Brett Gosper came up with some marketing waffle this week which illustrates how the International Rugby Board have earned a reputation for consistently stuffing-up the Laws of the game, with the scrum currently the biggest casualty. The IRB chief executive closed an air-brushed address on the state of the game with this message on the world governing body’s own TV magazine programme Total Rugby.
“As the sport is growing – and it is in leaps and bounds, whether Sevens or XVs – we need to engage more with the public. We have great products which reach out to the public, and the needle should be moving, from our point of view, from regulation to inspiration.”
A word of advice, Brett. Concentrate on the IRB getting the regulation aspect right and the inspiration will follow. Put the cart before the horse, as the IRB do consistently, and it won’t. The scrum is a case in point.
Last weekend we had referee Craig Joubert trying to get to grips with the new ‘crouch-bind-set’ scrum engagement, followed by the call ‘Yes nine’, as Australia and New Zealand locked horns in the opening match match of the Four Nations Championship.
The new engagement is, glory be, a belated attempt to turn the clock back to 2001 – i.e. before the IRB scrum tinkering began in earnest. By de-powering the ‘hit’, and forcing hookers to strike for the ball, we saw a huge improvement in the scrum contest and fewer collapses. There was also a tentative attempt by Joubert to enforce straight put-ins, and we even had an All Black try (Ben Smith’s second) from a strike against the head.
However, it is a half-way house, because the match also highlighted the continuing problems at the scrum caused by the governing body’s disastrous attempts at regulation over a decade.
By my count this is at least the fourth batch of engagement calls since the IRB’s flawed decision to put the referee in charge of setting the scrum. We have gone from the referee simply calling ‘engage’, as was the case on the 2001 Lions tour, to ‘crouch-hold-engage’, then in 2007 the absurd four stage ‘crouch-touch-pause-engage’, until last season we had ‘crouch-touch-set’.
Now we have the all-important ‘bind’ element, which has severely restricted the force of the hit and therefore made the scrum more of a pushing and hooking contest, and, for the moment, more stable.
However, the malign legacy of the hit scrum is still there in two crucial areas. Judging by Joubert’s performance in Sydney, referees are still horribly inconsistent in enforcing a straight put-in, and the referee is still in control of the engagement.
Joubert, for instance, penalised Will Genia for a crooked feed at the first Wallaby scrum and then let the New Zealand scrum-half Aaron Smith get away with putting the ball into his second row immediately afterwards. Just before the half-hour Joubert gave both No.9s a stern lecture to put the ball in straight, but then failed to penalise either for squint feeds – and there were plenty– until he did them once each in the closing stages.
That is not good enough if the decade-long trend of not straight is to be eradicated, and it will take stronger leadership by Joel Jutge, the IRB referees’ manager, in dropping elite refs who will not enforce it than that shown by his Kiwi predecessor, Paddy O’Brien.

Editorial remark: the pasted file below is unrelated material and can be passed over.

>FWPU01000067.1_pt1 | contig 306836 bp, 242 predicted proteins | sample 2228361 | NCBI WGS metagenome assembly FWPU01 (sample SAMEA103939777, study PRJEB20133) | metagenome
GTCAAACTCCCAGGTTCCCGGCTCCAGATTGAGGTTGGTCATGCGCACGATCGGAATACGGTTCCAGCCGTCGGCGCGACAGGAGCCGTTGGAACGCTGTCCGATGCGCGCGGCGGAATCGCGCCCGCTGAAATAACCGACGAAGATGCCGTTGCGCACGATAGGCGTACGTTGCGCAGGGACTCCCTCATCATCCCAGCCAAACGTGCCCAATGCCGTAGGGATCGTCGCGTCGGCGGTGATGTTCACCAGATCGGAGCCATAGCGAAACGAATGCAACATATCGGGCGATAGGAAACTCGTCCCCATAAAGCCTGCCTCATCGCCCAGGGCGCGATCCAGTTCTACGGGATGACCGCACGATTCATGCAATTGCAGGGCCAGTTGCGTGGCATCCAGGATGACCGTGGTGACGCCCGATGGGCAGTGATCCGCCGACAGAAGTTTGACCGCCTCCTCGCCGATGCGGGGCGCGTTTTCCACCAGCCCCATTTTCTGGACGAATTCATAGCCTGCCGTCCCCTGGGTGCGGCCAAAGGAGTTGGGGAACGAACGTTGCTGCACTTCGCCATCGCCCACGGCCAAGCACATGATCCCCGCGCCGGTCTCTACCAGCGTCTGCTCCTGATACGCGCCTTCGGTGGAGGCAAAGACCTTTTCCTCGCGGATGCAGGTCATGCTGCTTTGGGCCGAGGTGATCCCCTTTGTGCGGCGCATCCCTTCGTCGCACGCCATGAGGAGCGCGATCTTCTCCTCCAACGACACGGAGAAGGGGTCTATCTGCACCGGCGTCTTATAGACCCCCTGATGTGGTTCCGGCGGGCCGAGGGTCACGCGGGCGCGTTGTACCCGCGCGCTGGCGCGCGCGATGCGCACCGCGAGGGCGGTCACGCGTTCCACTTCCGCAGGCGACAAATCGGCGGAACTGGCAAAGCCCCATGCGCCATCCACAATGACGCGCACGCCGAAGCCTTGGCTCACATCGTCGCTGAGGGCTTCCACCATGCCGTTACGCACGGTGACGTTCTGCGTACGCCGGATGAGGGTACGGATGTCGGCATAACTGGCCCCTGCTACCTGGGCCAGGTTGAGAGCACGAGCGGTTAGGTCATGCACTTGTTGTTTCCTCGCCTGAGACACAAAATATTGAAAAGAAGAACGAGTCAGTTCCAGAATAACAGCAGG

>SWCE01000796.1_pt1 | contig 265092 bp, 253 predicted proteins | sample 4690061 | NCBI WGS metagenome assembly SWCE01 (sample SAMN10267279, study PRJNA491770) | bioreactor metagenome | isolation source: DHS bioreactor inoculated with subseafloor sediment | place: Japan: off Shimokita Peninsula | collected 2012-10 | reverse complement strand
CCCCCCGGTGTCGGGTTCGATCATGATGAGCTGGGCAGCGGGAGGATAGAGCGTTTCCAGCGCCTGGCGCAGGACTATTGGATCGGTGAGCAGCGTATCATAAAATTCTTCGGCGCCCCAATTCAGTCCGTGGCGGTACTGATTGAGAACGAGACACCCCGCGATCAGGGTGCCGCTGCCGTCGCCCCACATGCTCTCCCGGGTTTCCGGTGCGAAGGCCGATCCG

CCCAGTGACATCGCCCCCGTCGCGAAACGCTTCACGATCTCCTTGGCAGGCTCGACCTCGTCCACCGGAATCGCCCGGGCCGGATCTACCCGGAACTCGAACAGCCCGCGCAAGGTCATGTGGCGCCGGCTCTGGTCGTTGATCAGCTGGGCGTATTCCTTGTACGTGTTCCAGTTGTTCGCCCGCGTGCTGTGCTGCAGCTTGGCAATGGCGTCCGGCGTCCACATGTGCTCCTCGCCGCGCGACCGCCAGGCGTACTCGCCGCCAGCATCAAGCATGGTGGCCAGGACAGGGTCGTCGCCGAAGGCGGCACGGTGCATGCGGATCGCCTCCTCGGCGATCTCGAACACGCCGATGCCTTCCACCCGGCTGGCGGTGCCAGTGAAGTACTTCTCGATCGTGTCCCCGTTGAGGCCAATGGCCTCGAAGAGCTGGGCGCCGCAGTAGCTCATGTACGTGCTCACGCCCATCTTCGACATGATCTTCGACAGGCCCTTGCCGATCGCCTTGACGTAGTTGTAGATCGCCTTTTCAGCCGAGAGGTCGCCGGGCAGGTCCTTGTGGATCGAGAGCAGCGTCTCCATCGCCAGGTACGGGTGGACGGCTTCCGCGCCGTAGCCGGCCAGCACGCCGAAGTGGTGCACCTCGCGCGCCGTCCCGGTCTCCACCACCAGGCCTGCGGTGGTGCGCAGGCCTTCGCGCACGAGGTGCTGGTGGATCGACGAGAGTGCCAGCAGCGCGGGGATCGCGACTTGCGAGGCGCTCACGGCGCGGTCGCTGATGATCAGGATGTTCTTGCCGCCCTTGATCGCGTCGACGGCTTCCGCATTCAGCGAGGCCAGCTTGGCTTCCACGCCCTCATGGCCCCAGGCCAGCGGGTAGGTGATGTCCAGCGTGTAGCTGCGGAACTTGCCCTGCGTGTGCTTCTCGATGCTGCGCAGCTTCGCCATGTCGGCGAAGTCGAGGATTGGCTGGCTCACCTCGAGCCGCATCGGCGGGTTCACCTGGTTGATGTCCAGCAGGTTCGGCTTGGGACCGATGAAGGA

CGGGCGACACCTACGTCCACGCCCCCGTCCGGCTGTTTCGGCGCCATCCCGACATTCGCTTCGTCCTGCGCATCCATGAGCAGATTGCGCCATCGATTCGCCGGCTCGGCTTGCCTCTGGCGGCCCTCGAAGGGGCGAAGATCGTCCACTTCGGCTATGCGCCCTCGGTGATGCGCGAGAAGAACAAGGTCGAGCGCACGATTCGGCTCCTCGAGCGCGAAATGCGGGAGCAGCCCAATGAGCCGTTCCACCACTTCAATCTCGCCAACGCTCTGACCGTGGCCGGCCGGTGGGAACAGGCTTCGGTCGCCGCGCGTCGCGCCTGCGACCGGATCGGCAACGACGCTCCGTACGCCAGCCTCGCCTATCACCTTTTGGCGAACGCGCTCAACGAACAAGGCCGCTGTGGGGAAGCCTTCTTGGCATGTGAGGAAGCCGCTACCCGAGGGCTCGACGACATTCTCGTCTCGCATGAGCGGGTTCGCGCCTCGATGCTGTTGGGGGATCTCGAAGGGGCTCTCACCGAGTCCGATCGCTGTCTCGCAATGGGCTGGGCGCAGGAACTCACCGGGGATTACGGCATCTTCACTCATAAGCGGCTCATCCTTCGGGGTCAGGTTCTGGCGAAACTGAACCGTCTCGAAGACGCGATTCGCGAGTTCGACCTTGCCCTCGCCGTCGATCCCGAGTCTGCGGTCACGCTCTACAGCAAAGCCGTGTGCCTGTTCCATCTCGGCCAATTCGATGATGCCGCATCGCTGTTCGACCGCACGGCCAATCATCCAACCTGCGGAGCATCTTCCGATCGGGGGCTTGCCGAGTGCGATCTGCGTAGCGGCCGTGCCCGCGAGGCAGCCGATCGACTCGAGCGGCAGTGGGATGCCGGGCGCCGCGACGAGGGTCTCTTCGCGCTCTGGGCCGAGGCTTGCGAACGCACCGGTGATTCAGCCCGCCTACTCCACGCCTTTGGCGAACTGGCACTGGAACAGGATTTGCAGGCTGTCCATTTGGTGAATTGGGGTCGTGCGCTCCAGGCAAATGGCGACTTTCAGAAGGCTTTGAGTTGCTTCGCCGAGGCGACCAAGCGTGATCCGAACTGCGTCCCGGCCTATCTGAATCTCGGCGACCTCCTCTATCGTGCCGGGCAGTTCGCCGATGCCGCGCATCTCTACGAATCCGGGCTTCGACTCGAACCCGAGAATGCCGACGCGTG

Before the 2007 World Cup I asked O’Brien to explain why the crooked feed was allowed consistently by referees when it contradicted the scrum laws. O’Brien’s response was to fudge the issue, saying it was difficult to police because, “one man’s straight is another man’s crooked”.
On another occasion he assured me that international panel referees had been instructed to penalise not straight, but actions did not match rhetoric and instead the problem became more intractable.
The solution is straightforward. Penalise anything that isn’t down the middle ruthlessly for two months and the adapt or die message will eventually get through to the generation of scrum-halves weened on squint put-ins. A yellow card for two crooked feeds, with no specialist replacement allowed on, should do the trick.
At the same time give the cadence of the scrum contest back to front row forwards and scrum-halves, and let referees like Joubert simply call ‘engage’ and then concentrate on infringements.
For the best part of a century before the IRB’s latest foul-up the conduct of the scrum was as follows. The ball was put in straight, the scrum-half and hooker of the pack with the put-in communicated either with a tap of the No.2’s hand, or a call, and the hooker invariably had to strike for the ball or lose it against-the-head. That left the referee to concentrate on technical illegalities such as not straight, pushing before the put-in, slipping of binds, collapsing, boring-in, or foot-up by the hooker.
Most hookers do not want a call of “Yes nine” from the referee telling the opposing pack when to time an eight-man shove. The whole point of having the put-in is that you know when you are going to signal your scrum-half and tap for the ball, synchronizing the put-in and the strike perfectly, and the opposition don’t – and they cannot afford to push early.
This season, following a £500,000 scrum survey over three years, Gosper and his IRB mates have come up with the ‘crouch-bind-set’ compromise. By insisting that props bind-up before they set, they have trumpeted that force on engagement will be reduced by 25 per cent, and that the scrum will therefore be safer and more stable.
As a statement of the bleeding obvious it takes some beating, and it is advice they have been getting for free from this quarter for more years than I care to count. Now all the IRB have to do is go the whole hog and return the scrum to the contest it was before they started their hair-brained experiment over a decade ago.
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